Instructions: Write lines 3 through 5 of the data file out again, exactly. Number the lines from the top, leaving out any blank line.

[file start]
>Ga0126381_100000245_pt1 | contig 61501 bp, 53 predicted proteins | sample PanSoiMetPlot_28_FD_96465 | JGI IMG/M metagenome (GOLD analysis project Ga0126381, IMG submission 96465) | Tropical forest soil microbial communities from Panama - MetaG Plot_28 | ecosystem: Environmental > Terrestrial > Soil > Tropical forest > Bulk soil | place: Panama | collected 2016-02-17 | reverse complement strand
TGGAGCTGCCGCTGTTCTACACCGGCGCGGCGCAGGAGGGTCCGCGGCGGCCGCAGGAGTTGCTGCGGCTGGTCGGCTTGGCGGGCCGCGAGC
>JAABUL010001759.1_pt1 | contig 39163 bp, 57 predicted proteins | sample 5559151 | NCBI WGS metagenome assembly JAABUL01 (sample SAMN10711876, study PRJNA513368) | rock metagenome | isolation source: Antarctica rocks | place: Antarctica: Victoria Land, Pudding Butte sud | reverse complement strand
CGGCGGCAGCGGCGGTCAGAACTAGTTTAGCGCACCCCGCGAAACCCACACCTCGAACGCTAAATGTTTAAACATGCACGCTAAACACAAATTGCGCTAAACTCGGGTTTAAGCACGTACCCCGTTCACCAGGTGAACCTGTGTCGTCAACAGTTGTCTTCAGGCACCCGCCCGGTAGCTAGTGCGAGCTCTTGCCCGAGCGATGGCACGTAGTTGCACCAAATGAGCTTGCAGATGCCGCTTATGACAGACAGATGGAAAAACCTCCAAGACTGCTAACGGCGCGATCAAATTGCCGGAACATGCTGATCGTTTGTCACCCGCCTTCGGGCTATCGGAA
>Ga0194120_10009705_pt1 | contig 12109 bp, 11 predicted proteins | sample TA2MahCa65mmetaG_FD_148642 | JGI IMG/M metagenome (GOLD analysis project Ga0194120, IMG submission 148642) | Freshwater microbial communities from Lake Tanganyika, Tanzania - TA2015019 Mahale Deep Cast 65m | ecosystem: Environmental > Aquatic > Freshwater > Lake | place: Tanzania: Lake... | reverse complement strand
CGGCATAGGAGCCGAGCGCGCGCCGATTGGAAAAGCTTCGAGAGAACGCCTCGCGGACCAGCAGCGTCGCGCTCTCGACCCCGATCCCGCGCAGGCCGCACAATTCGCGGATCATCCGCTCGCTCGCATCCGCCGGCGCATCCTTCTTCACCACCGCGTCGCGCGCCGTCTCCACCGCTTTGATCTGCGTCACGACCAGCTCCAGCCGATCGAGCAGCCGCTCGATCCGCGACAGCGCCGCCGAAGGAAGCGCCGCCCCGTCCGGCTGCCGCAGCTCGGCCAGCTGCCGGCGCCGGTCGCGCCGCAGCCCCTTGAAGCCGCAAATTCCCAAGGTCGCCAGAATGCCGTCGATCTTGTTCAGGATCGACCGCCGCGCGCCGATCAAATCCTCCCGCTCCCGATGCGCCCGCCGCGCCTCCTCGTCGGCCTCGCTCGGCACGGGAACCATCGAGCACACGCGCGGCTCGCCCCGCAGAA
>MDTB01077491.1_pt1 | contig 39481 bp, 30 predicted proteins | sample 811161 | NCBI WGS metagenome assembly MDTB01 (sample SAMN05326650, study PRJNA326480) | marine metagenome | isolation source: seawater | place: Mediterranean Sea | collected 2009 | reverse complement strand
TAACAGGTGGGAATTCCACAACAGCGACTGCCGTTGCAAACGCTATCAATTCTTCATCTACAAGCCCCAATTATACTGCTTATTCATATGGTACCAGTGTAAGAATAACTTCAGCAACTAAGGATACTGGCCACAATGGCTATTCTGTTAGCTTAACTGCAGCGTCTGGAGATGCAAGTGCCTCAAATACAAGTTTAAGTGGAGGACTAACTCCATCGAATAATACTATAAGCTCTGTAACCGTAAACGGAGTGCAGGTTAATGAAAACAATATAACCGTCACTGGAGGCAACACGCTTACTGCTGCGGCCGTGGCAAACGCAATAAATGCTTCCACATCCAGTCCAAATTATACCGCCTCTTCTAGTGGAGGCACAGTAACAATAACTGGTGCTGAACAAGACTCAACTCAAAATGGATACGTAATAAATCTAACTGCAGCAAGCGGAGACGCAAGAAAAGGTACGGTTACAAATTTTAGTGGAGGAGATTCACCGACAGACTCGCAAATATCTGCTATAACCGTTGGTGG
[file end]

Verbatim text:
>JAABUL010001759.1_pt1 | contig 39163 bp, 57 predicted proteins | sample 5559151 | NCBI WGS metagenome assembly JAABUL01 (sample SAMN10711876, study PRJNA513368) | rock metagenome | isolation source: Antarctica rocks | place: Antarctica: Victoria Land, Pudding Butte sud | reverse complement strand
CGGCGGCAGCGGCGGTCAGAACTAGTTTAGCGCACCCCGCGAAACCCACACCTCGAACGCTAAATGTTTAAACATGCACGCTAAACACAAATTGCGCTAAACTCGGGTTTAAGCACGTACCCCGTTCACCAGGTGAACCTGTGTCGTCAACAGTTGTCTTCAGGCACCCGCCCGGTAGCTAGTGCGAGCTCTTGCCCGAGCGATGGCACGTAGTTGCACCAAATGAGCTTGCAGATGCCGCTTATGACAGACAGATGGAAAAACCTCCAAGACTGCTAACGGCGCGATCAAATTGCCGGAACATGCTGATCGTTTGTCACCCGCCTTCGGGCTATCGGAA
>Ga0194120_10009705_pt1 | contig 12109 bp, 11 predicted proteins | sample TA2MahCa65mmetaG_FD_148642 | JGI IMG/M metagenome (GOLD analysis project Ga0194120, IMG submission 148642) | Freshwater microbial communities from Lake Tanganyika, Tanzania - TA2015019 Mahale Deep Cast 65m | ecosystem: Environmental > Aquatic > Freshwater > Lake | place: Tanzania: Lake... | reverse complement strand